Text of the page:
Synopses & Reviews
The Tuileries Garden is a masterpiece of garden design and one of the worldand#8217;s most iconic public art spaces. Designed for Louis XIV by landscape architect Andrand#233; Le Nand#244;tre, it served the now-destroyed Tuileries Palace. It was opened to the public in 1667, becoming one of the first public gardens in Europe. The garden has always been a place for Parisians to convene, celebrate, and promenade, and art has played an important role throughout its history. Monumental sculptures give the garden the air of an outdoor museum, and the gardenand#8217;s beautiful backdrop has inspired artists from Edouard Manet to Andrand#233; Kertand#233;sz.
The Art of the Louvreand#8217;s Tuileries Garden brings together 100 works of art, including paintings and sculptures,and#160;as well as documentary photographs, prints, and models illuminating the gardenand#8217;s rich history. Beautifully illustrated essays by leading scholars of art and garden studies highlight the significance of the Tuileries Garden to works of art from the past 300 years and reaffirm its importance to the history of landscape architecture.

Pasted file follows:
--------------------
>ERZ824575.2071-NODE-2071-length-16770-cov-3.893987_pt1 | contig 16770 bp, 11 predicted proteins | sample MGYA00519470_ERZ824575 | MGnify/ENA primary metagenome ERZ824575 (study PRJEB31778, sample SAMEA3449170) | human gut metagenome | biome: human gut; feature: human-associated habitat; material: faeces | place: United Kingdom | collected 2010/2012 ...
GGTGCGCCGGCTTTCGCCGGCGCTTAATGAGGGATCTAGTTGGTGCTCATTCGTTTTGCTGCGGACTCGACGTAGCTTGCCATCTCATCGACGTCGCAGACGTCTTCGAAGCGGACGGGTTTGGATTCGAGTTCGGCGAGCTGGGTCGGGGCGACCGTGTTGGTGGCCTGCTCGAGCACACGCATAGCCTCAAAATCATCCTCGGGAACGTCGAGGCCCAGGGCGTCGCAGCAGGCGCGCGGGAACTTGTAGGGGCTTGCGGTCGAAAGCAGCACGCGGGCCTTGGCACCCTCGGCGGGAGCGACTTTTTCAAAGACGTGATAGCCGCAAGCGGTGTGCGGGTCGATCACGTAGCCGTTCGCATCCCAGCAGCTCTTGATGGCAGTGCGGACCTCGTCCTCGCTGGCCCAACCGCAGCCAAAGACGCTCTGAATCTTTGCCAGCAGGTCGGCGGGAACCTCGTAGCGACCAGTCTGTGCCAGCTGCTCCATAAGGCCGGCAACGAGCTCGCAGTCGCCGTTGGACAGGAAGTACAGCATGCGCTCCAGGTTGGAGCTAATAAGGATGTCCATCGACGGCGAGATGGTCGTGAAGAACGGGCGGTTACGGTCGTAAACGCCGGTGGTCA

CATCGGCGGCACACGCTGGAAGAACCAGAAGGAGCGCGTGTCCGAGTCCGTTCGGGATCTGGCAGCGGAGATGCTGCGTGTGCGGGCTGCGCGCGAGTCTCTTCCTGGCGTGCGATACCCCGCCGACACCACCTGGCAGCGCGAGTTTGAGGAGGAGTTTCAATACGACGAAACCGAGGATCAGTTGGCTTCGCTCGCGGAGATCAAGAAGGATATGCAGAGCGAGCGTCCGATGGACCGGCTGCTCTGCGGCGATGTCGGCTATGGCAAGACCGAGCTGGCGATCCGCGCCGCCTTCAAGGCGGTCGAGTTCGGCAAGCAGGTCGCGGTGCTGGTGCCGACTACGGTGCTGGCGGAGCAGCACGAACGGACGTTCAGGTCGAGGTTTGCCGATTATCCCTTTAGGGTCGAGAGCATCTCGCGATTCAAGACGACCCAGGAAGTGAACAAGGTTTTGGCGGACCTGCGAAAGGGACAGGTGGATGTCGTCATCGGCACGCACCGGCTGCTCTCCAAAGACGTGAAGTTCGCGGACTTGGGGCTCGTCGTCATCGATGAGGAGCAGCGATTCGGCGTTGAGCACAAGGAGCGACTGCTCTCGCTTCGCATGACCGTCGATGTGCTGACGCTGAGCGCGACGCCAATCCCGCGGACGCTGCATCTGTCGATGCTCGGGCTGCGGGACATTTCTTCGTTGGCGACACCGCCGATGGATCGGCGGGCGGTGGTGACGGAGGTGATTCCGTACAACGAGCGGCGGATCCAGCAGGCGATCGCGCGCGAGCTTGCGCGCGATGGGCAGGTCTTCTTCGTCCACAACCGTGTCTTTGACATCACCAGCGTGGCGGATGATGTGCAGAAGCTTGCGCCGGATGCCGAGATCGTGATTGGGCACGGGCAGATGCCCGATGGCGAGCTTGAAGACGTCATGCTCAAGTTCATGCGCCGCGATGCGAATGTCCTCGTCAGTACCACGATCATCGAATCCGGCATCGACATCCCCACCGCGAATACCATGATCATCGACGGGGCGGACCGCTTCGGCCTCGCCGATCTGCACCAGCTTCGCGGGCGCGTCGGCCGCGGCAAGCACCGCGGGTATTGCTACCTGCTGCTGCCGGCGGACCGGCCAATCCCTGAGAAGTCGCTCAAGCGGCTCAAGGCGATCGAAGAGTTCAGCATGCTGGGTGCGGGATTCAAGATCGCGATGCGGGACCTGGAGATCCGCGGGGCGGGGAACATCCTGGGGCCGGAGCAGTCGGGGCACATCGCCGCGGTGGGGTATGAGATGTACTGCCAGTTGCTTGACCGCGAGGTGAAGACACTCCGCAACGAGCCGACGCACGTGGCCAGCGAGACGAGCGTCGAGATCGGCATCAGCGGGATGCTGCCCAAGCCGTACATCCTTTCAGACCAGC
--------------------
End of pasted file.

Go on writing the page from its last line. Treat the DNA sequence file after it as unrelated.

A stunning new look at the Tuileries Garden and its importance to the history of art and landscape architecture
About the Author
Laura D. Corey is consulting curator at the High Museum of Art. Paula Deitz is editor of The Hudson Review.and#160;Guillaume Fonkenelland#160;is curator of sculpture and museum historian at theand#160;Musand#233;e duand#160;Louvre.and#160;Bruce Guenther is chief curator and Robert and Mercedes Eichholz Curator of Modern and Contemporary Art at the Portland Art Museum.and#160;Sarah Kennel is curator of photographs at the National Gallery of Art, Washington, D.C. Richard H. Putney is an art historian and head of the Art Museum Practices program at the University of Toledo and Consulting Curator of Medieval Art at the Toledo Museum of Art.